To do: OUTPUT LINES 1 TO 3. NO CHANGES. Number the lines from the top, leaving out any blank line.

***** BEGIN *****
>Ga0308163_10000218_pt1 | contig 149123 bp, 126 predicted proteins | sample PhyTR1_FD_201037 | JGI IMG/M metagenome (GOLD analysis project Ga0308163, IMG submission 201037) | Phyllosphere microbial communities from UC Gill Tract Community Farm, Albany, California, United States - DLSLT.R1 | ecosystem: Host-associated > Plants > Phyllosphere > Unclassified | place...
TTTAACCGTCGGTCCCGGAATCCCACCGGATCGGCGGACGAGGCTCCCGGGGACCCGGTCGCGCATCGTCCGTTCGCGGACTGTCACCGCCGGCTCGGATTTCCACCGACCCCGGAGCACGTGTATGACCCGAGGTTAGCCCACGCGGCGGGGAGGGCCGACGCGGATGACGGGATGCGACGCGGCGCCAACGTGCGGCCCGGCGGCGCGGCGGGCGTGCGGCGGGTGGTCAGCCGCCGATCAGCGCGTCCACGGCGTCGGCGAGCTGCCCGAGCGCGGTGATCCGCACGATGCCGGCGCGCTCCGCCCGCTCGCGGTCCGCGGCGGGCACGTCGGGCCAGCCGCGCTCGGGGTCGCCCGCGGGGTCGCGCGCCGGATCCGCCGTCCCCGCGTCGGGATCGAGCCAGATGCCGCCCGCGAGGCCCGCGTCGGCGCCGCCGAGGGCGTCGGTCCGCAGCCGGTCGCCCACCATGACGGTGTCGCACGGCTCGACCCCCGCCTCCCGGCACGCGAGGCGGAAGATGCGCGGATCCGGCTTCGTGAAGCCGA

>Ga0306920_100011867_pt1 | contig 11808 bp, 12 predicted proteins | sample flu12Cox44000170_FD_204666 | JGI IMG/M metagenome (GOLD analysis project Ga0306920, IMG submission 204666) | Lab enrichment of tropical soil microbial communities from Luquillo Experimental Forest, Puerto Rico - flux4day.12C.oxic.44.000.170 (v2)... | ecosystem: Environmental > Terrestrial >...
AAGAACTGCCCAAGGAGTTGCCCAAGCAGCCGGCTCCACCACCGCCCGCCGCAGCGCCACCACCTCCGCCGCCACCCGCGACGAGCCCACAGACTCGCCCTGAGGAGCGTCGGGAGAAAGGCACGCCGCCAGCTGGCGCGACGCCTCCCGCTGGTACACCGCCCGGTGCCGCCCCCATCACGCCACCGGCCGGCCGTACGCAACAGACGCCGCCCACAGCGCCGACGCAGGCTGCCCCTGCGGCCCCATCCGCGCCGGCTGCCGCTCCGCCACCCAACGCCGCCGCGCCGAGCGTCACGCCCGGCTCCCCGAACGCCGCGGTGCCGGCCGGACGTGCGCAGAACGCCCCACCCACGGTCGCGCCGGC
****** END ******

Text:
>Ga0308163_10000218_pt1 | contig 149123 bp, 126 predicted proteins | sample PhyTR1_FD_201037 | JGI IMG/M metagenome (GOLD analysis project Ga0308163, IMG submission 201037) | Phyllosphere microbial communities from UC Gill Tract Community Farm, Albany, California, United States - DLSLT.R1 | ecosystem: Host-associated > Plants > Phyllosphere > Unclassified | place...
TTTAACCGTCGGTCCCGGAATCCCACCGGATCGGCGGACGAGGCTCCCGGGGACCCGGTCGCGCATCGTCCGTTCGCGGACTGTCACCGCCGGCTCGGATTTCCACCGACCCCGGAGCACGTGTATGACCCGAGGTTAGCCCACGCGGCGGGGAGGGCCGACGCGGATGACGGGATGCGACGCGGCGCCAACGTGCGGCCCGGCGGCGCGGCGGGCGTGCGGCGGGTGGTCAGCCGCCGATCAGCGCGTCCACGGCGTCGGCGAGCTGCCCGAGCGCGGTGATCCGCACGATGCCGGCGCGCTCCGCCCGCTCGCGGTCCGCGGCGGGCACGTCGGGCCAGCCGCGCTCGGGGTCGCCCGCGGGGTCGCGCGCCGGATCCGCCGTCCCCGCGTCGGGATCGAGCCAGATGCCGCCCGCGAGGCCCGCGTCGGCGCCGCCGAGGGCGTCGGTCCGCAGCCGGTCGCCCACCATGACGGTGTCGCACGGCTCGACCCCCGCCTCCCGGCACGCGAGGCGGAAGATGCGCGGATCCGGCTTCGTGAAGCCGA

>Ga0306920_100011867_pt1 | contig 11808 bp, 12 predicted proteins | sample flu12Cox44000170_FD_204666 | JGI IMG/M metagenome (GOLD analysis project Ga0306920, IMG submission 204666) | Lab enrichment of tropical soil microbial communities from Luquillo Experimental Forest, Puerto Rico - flux4day.12C.oxic.44.000.170 (v2)... | ecosystem: Environmental > Terrestrial >...